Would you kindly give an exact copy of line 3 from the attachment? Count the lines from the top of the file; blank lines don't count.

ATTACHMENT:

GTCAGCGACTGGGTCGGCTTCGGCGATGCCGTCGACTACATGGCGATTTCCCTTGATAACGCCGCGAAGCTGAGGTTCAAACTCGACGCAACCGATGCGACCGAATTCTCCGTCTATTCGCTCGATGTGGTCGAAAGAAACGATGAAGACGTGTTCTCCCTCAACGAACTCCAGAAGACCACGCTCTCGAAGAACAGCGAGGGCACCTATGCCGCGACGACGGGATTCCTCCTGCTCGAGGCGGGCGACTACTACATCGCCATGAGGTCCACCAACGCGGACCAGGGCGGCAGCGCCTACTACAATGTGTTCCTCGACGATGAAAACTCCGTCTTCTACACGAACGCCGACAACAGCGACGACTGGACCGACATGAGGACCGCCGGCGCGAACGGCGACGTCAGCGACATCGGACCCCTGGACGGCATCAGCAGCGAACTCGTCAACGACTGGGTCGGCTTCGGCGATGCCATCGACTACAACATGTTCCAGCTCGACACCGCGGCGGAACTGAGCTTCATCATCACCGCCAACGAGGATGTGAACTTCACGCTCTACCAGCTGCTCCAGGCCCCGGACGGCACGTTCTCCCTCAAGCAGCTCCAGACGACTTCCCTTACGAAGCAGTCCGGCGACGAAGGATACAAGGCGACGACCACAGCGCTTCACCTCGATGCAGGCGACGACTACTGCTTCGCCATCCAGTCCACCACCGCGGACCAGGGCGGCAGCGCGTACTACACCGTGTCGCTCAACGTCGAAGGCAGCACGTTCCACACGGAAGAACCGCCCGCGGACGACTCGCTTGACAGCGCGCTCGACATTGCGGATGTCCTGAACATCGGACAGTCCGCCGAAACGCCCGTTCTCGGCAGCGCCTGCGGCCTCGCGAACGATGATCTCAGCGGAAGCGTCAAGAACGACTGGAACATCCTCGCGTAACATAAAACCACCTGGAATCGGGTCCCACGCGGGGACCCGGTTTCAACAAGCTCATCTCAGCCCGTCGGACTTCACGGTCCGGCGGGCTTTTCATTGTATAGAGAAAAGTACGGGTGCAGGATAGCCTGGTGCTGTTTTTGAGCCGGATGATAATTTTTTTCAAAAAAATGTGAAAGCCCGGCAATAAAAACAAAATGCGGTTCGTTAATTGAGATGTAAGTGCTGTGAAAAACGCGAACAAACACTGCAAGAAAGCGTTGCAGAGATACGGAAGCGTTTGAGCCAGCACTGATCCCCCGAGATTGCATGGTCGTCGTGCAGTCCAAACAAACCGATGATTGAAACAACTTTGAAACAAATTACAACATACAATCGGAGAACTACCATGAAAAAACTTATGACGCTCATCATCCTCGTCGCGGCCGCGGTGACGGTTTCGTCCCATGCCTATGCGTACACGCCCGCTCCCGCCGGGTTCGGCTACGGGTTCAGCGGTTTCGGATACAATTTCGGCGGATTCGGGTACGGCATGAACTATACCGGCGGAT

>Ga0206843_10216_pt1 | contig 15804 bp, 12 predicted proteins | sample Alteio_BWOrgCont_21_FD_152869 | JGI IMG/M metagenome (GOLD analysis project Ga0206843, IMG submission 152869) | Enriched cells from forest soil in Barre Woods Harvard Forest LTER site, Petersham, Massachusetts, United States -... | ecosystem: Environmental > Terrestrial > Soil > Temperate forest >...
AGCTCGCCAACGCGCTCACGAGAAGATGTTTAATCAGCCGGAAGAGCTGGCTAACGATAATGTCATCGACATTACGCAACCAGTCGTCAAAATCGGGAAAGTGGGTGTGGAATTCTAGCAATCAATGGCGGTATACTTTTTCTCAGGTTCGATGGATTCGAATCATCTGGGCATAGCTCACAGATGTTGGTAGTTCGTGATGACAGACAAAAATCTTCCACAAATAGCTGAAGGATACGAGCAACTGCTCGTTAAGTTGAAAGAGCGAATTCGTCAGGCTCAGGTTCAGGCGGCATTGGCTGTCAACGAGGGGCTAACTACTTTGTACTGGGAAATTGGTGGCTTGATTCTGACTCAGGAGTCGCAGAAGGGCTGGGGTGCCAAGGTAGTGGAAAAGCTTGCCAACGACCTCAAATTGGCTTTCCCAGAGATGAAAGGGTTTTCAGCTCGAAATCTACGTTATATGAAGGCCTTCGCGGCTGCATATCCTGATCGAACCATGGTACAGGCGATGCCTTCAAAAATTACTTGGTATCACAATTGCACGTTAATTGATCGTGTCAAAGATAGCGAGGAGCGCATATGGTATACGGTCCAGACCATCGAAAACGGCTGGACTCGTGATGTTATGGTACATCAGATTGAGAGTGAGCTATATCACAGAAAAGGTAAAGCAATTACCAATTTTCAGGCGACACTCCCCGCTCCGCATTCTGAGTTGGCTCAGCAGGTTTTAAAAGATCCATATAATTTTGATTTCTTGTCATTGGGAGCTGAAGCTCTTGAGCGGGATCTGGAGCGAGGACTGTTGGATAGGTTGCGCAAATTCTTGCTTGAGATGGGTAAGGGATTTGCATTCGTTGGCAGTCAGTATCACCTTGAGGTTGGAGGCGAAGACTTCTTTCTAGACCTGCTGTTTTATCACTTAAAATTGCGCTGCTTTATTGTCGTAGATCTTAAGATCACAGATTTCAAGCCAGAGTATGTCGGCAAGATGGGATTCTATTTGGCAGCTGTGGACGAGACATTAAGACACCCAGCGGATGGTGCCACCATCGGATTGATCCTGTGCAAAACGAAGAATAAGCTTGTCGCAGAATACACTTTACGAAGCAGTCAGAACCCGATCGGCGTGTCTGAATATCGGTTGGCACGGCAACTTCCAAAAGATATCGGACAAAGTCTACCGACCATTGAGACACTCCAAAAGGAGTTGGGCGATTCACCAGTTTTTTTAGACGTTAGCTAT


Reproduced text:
AGCTCGCCAACGCGCTCACGAGAAGATGTTTAATCAGCCGGAAGAGCTGGCTAACGATAATGTCATCGACATTACGCAACCAGTCGTCAAAATCGGGAAAGTGGGTGTGGAATTCTAGCAATCAATGGCGGTATACTTTTTCTCAGGTTCGATGGATTCGAATCATCTGGGCATAGCTCACAGATGTTGGTAGTTCGTGATGACAGACAAAAATCTTCCACAAATAGCTGAAGGATACGAGCAACTGCTCGTTAAGTTGAAAGAGCGAATTCGTCAGGCTCAGGTTCAGGCGGCATTGGCTGTCAACGAGGGGCTAACTACTTTGTACTGGGAAATTGGTGGCTTGATTCTGACTCAGGAGTCGCAGAAGGGCTGGGGTGCCAAGGTAGTGGAAAAGCTTGCCAACGACCTCAAATTGGCTTTCCCAGAGATGAAAGGGTTTTCAGCTCGAAATCTACGTTATATGAAGGCCTTCGCGGCTGCATATCCTGATCGAACCATGGTACAGGCGATGCCTTCAAAAATTACTTGGTATCACAATTGCACGTTAATTGATCGTGTCAAAGATAGCGAGGAGCGCATATGGTATACGGTCCAGACCATCGAAAACGGCTGGACTCGTGATGTTATGGTACATCAGATTGAGAGTGAGCTATATCACAGAAAAGGTAAAGCAATTACCAATTTTCAGGCGACACTCCCCGCTCCGCATTCTGAGTTGGCTCAGCAGGTTTTAAAAGATCCATATAATTTTGATTTCTTGTCATTGGGAGCTGAAGCTCTTGAGCGGGATCTGGAGCGAGGACTGTTGGATAGGTTGCGCAAATTCTTGCTTGAGATGGGTAAGGGATTTGCATTCGTTGGCAGTCAGTATCACCTTGAGGTTGGAGGCGAAGACTTCTTTCTAGACCTGCTGTTTTATCACTTAAAATTGCGCTGCTTTATTGTCGTAGATCTTAAGATCACAGATTTCAAGCCAGAGTATGTCGGCAAGATGGGATTCTATTTGGCAGCTGTGGACGAGACATTAAGACACCCAGCGGATGGTGCCACCATCGGATTGATCCTGTGCAAAACGAAGAATAAGCTTGTCGCAGAATACACTTTACGAAGCAGTCAGAACCCGATCGGCGTGTCTGAATATCGGTTGGCACGGCAACTTCCAAAAGATATCGGACAAAGTCTACCGACCATTGAGACACTCCAAAAGGAGTTGGGCGATTCACCAGTTTTTTTAGACGTTAGCTAT